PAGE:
Loved this story. Loved, loved, loved it. At first, I wasn’t sure about the character of June at all. The author portrays her as such a stoic, almost cold individual but then as the narrative continues the reader begins to understand exactly why she is this way. Once more, as with a lot of her short stories, Karin Slaughter has knocked it out of the park with an intense plot and shocking revelations that will stay with you long after you’ve finished. In parts, it’s also incredibly sad and quite moving especially when June is clearly suffering. I definitely felt like I went through almost the entire range of human emotions when reading this! The author has a canny way of grabbing your attention and refusing to let you go until the bitter end. And this ending is very bitter…believe me.

Would I recommend it?:

But of course!

Star rating (out of 5):

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NEXT SHORT STORY: Red Letter Day by Kate Mosse from the collection The Mistletoe Bride And Other Haunting Tales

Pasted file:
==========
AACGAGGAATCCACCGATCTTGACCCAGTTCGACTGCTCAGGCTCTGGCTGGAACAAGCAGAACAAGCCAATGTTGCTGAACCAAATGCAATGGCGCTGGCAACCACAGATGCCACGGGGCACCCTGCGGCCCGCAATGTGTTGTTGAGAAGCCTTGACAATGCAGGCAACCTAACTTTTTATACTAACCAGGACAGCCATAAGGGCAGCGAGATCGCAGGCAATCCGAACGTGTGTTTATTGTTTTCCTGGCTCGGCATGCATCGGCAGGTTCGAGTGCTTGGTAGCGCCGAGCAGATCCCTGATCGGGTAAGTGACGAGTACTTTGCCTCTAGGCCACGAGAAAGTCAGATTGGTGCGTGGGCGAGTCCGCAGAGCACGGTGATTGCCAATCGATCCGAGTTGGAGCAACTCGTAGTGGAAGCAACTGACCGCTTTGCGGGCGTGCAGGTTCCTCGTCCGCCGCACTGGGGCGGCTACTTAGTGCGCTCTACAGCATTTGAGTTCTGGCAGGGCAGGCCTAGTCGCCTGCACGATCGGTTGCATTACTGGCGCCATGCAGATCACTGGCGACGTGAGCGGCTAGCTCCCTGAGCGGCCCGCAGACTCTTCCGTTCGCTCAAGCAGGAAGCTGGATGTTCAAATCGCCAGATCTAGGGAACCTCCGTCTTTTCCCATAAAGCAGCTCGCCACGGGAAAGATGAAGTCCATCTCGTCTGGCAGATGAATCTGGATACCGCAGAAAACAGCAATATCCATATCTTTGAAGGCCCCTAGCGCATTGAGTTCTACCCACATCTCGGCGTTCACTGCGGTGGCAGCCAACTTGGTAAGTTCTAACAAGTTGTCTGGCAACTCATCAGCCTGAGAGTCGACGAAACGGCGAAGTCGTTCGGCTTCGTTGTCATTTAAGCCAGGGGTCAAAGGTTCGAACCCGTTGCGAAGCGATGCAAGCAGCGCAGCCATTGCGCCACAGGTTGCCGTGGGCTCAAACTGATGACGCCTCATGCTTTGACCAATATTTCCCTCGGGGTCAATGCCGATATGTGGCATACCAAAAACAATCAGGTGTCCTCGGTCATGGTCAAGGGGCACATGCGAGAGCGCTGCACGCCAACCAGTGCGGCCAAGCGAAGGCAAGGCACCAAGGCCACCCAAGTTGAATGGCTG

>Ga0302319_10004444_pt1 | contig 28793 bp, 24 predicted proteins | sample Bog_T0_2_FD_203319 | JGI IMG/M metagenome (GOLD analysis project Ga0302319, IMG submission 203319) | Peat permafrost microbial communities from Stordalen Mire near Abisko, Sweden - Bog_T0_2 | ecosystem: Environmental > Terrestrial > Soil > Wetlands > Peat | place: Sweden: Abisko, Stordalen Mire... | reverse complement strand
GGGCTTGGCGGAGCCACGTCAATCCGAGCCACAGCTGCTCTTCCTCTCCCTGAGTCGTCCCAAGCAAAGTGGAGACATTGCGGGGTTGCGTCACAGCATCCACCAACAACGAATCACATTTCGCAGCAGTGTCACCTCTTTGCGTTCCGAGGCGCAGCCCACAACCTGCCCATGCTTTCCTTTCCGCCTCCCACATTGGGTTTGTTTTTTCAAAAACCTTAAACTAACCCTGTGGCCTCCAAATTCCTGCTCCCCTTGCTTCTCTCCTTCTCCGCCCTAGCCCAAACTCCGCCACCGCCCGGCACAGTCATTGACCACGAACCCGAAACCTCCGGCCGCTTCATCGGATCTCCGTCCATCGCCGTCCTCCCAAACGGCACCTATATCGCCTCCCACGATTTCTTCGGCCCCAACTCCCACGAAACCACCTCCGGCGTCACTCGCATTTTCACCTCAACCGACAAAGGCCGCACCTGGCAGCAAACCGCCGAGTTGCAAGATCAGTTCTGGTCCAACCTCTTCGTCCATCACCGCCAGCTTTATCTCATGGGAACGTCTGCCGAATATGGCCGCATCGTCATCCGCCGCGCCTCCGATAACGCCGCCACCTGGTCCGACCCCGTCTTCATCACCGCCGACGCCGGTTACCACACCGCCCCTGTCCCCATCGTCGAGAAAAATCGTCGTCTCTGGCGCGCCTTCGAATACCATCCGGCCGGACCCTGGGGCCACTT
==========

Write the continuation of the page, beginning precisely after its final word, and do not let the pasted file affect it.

Short Stories Challenge 2016 – April to June

Published April 1, 2016 by bibliobeth

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Welcome to another three months in my Short Stories Challenge! The first few months of this year have whizzed by and I’ve found some great pieces of short fiction to add to my collection. Here’s the stories that will take me right through to the summer:

Week beginning 4th April

Elephants In Captivity (Part One) by Rajesh Parameswaran from the collection I Am An Executioner: Love Stories

Week beginning 11th April

Space by Kevin Brockmeier from the collection Things That Fall From The Sky

Week beginning 18th April

If It Keeps On Raining by Jon McGregor from the collection This Isn’t The Sort Of Thing That Happens To Someone Like You

Week beginning 25th April

The Lordly Ones by Daphne du Maurier from the collection The Breaking Point

Week beginning 2nd May

Tiger Moth by Graham Joyce from the collection Tales For A Dark Evening

Week beginning 9th May

The Shadow Tree by Angela Slatter from the collection Sourdough And Other Stories

Week beginning 16th May

The Unremarkable Heart by Karin Slaughter (stand-alone)

Week beginning 23rd May

Red Letter Day by Kate Mosse from the collection The Mistletoe Bride And Other Haunting Tales

Week beginning 30th May

Getting It Wrong by Ramsey Campbell from the collection A Book Of Horrors

Week beginning 6th June

The Haunter Of The Dark by H.P. Lovecraft from the collection The Definitive H.P. Lovecraft

Week beginning 13th June

Hogmanay Homicide by Edward Marston from the collection The Mammoth Book Of Best British Crime Volume 7